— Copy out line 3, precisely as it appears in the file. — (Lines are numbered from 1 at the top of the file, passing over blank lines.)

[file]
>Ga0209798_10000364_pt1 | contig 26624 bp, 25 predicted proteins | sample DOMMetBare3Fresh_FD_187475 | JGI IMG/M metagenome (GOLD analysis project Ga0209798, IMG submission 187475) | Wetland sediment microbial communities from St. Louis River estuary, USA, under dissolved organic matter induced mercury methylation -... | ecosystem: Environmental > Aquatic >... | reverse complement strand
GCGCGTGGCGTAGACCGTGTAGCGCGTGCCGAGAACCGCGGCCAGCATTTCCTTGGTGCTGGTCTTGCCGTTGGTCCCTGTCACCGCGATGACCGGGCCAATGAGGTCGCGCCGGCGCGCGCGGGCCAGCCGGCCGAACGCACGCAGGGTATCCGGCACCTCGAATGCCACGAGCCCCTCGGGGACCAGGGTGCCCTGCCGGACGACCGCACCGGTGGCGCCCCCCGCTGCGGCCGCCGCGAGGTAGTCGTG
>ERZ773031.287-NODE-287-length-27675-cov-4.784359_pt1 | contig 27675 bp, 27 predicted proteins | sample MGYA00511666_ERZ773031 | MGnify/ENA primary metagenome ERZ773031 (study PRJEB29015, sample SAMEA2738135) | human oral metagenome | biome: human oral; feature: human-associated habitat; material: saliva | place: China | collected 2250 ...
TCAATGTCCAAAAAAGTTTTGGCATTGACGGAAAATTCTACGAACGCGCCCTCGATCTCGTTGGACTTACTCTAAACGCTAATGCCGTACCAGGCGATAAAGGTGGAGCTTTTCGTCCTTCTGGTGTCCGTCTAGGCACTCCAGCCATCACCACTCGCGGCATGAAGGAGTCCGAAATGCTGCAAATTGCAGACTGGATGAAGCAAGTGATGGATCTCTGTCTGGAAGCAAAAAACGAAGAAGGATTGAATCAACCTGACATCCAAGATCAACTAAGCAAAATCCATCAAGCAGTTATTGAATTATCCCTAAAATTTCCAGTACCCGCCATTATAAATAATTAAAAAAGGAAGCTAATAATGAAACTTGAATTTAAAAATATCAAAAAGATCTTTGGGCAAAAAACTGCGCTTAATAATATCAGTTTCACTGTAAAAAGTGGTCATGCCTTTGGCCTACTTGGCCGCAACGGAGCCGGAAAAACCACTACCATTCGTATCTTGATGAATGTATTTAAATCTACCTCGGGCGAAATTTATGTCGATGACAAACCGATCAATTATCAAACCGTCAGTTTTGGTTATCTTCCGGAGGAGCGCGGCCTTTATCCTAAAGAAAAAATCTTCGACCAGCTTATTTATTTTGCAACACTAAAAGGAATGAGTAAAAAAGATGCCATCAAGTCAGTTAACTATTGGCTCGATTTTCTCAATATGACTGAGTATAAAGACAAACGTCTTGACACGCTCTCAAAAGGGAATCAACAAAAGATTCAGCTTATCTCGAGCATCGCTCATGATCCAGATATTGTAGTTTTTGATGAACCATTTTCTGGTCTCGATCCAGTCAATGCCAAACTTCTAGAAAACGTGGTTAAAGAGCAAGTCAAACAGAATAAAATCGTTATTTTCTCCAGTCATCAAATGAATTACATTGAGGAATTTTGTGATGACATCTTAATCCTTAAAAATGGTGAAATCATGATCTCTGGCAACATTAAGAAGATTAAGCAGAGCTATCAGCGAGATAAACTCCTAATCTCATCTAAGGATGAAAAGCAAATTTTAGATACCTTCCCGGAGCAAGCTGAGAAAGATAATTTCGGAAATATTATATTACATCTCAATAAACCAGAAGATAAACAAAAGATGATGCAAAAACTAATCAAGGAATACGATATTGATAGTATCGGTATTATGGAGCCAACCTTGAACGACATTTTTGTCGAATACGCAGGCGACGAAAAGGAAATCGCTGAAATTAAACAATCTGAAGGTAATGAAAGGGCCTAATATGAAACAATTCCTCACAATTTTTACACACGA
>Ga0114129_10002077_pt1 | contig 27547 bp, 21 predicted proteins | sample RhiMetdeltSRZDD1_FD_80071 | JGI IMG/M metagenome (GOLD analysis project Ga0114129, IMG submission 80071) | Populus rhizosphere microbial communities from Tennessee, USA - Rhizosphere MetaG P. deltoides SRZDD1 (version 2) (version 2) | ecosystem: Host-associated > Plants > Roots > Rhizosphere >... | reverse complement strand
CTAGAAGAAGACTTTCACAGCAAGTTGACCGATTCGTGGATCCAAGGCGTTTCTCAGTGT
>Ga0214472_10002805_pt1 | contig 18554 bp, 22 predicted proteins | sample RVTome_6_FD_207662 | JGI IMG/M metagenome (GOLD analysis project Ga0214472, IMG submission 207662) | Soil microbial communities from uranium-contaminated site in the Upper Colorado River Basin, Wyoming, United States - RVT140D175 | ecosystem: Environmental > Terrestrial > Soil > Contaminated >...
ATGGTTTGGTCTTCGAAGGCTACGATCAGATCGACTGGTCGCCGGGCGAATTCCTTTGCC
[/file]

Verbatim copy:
>ERZ773031.287-NODE-287-length-27675-cov-4.784359_pt1 | contig 27675 bp, 27 predicted proteins | sample MGYA00511666_ERZ773031 | MGnify/ENA primary metagenome ERZ773031 (study PRJEB29015, sample SAMEA2738135) | human oral metagenome | biome: human oral; feature: human-associated habitat; material: saliva | place: China | collected 2250 ...